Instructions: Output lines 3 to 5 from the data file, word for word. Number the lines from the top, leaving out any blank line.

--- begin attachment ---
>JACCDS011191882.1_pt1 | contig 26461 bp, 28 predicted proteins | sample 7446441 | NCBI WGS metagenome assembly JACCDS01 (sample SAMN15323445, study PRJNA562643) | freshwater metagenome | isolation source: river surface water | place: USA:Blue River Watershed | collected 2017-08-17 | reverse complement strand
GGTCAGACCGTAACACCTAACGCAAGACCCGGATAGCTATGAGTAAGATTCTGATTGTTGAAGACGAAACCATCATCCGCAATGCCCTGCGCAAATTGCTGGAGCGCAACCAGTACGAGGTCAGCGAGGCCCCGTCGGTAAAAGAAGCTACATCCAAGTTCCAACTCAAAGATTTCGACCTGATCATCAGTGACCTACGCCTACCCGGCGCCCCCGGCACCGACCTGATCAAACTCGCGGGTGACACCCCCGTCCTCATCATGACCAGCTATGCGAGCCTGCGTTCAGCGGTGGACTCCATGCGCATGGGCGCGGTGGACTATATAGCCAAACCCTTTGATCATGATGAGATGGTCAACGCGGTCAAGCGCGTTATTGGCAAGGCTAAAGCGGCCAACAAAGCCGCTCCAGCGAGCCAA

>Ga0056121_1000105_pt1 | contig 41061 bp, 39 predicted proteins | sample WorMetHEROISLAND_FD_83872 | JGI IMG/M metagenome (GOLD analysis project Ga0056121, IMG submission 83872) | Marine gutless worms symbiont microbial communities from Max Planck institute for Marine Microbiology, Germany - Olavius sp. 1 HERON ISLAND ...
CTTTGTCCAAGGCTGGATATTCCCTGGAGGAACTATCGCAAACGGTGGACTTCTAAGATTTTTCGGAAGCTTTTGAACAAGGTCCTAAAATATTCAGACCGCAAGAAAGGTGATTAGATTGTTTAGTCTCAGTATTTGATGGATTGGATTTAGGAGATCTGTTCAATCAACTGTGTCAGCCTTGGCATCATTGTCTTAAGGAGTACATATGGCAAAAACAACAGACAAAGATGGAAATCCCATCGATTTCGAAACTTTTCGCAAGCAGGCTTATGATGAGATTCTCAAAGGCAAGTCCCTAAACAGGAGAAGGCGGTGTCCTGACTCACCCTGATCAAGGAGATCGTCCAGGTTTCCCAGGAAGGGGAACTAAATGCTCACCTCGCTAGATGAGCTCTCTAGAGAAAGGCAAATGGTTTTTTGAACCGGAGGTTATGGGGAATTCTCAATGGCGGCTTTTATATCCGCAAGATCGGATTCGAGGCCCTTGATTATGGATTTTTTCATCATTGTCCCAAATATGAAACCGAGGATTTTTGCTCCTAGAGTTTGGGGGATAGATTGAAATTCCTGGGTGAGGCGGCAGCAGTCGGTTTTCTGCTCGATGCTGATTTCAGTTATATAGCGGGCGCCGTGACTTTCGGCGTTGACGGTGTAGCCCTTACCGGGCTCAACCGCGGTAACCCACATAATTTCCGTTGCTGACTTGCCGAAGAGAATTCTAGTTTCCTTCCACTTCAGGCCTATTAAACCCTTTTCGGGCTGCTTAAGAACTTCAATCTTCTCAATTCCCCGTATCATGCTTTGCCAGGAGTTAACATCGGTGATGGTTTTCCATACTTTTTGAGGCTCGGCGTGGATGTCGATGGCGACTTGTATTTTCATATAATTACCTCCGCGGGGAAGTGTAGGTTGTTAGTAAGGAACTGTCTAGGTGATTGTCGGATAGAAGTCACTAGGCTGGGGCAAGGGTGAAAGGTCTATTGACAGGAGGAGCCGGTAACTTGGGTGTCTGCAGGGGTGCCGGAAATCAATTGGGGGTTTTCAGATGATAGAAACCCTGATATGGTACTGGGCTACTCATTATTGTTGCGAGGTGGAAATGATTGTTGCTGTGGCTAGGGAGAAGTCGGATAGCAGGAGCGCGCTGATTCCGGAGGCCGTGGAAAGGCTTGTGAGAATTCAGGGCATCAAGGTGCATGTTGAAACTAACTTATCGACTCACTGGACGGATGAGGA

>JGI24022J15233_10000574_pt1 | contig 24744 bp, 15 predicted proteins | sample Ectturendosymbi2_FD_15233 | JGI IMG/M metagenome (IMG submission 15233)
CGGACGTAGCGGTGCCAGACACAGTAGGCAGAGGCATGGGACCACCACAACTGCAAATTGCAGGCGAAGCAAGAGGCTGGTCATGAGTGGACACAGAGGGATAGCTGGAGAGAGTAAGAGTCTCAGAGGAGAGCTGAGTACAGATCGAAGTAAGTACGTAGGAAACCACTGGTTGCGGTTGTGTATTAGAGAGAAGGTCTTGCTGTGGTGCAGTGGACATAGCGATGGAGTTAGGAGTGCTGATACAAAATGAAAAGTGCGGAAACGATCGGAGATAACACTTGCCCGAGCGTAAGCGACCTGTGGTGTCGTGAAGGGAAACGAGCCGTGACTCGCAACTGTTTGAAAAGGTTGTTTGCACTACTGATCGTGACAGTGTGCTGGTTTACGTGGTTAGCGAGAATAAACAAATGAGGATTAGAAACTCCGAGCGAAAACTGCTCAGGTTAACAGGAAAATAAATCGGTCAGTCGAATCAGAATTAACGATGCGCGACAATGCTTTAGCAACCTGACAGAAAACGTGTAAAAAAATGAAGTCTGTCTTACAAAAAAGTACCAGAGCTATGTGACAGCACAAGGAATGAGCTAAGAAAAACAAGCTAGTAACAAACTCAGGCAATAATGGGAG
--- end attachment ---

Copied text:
>Ga0056121_1000105_pt1 | contig 41061 bp, 39 predicted proteins | sample WorMetHEROISLAND_FD_83872 | JGI IMG/M metagenome (GOLD analysis project Ga0056121, IMG submission 83872) | Marine gutless worms symbiont microbial communities from Max Planck institute for Marine Microbiology, Germany - Olavius sp. 1 HERON ISLAND ...
CTTTGTCCAAGGCTGGATATTCCCTGGAGGAACTATCGCAAACGGTGGACTTCTAAGATTTTTCGGAAGCTTTTGAACAAGGTCCTAAAATATTCAGACCGCAAGAAAGGTGATTAGATTGTTTAGTCTCAGTATTTGATGGATTGGATTTAGGAGATCTGTTCAATCAACTGTGTCAGCCTTGGCATCATTGTCTTAAGGAGTACATATGGCAAAAACAACAGACAAAGATGGAAATCCCATCGATTTCGAAACTTTTCGCAAGCAGGCTTATGATGAGATTCTCAAAGGCAAGTCCCTAAACAGGAGAAGGCGGTGTCCTGACTCACCCTGATCAAGGAGATCGTCCAGGTTTCCCAGGAAGGGGAACTAAATGCTCACCTCGCTAGATGAGCTCTCTAGAGAAAGGCAAATGGTTTTTTGAACCGGAGGTTATGGGGAATTCTCAATGGCGGCTTTTATATCCGCAAGATCGGATTCGAGGCCCTTGATTATGGATTTTTTCATCATTGTCCCAAATATGAAACCGAGGATTTTTGCTCCTAGAGTTTGGGGGATAGATTGAAATTCCTGGGTGAGGCGGCAGCAGTCGGTTTTCTGCTCGATGCTGATTTCAGTTATATAGCGGGCGCCGTGACTTTCGGCGTTGACGGTGTAGCCCTTACCGGGCTCAACCGCGGTAACCCACATAATTTCCGTTGCTGACTTGCCGAAGAGAATTCTAGTTTCCTTCCACTTCAGGCCTATTAAACCCTTTTCGGGCTGCTTAAGAACTTCAATCTTCTCAATTCCCCGTATCATGCTTTGCCAGGAGTTAACATCGGTGATGGTTTTCCATACTTTTTGAGGCTCGGCGTGGATGTCGATGGCGACTTGTATTTTCATATAATTACCTCCGCGGGGAAGTGTAGGTTGTTAGTAAGGAACTGTCTAGGTGATTGTCGGATAGAAGTCACTAGGCTGGGGCAAGGGTGAAAGGTCTATTGACAGGAGGAGCCGGTAACTTGGGTGTCTGCAGGGGTGCCGGAAATCAATTGGGGGTTTTCAGATGATAGAAACCCTGATATGGTACTGGGCTACTCATTATTGTTGCGAGGTGGAAATGATTGTTGCTGTGGCTAGGGAGAAGTCGGATAGCAGGAGCGCGCTGATTCCGGAGGCCGTGGAAAGGCTTGTGAGAATTCAGGGCATCAAGGTGCATGTTGAAACTAACTTATCGACTCACTGGACGGATGAGGA

>JGI24022J15233_10000574_pt1 | contig 24744 bp, 15 predicted proteins | sample Ectturendosymbi2_FD_15233 | JGI IMG/M metagenome (IMG submission 15233)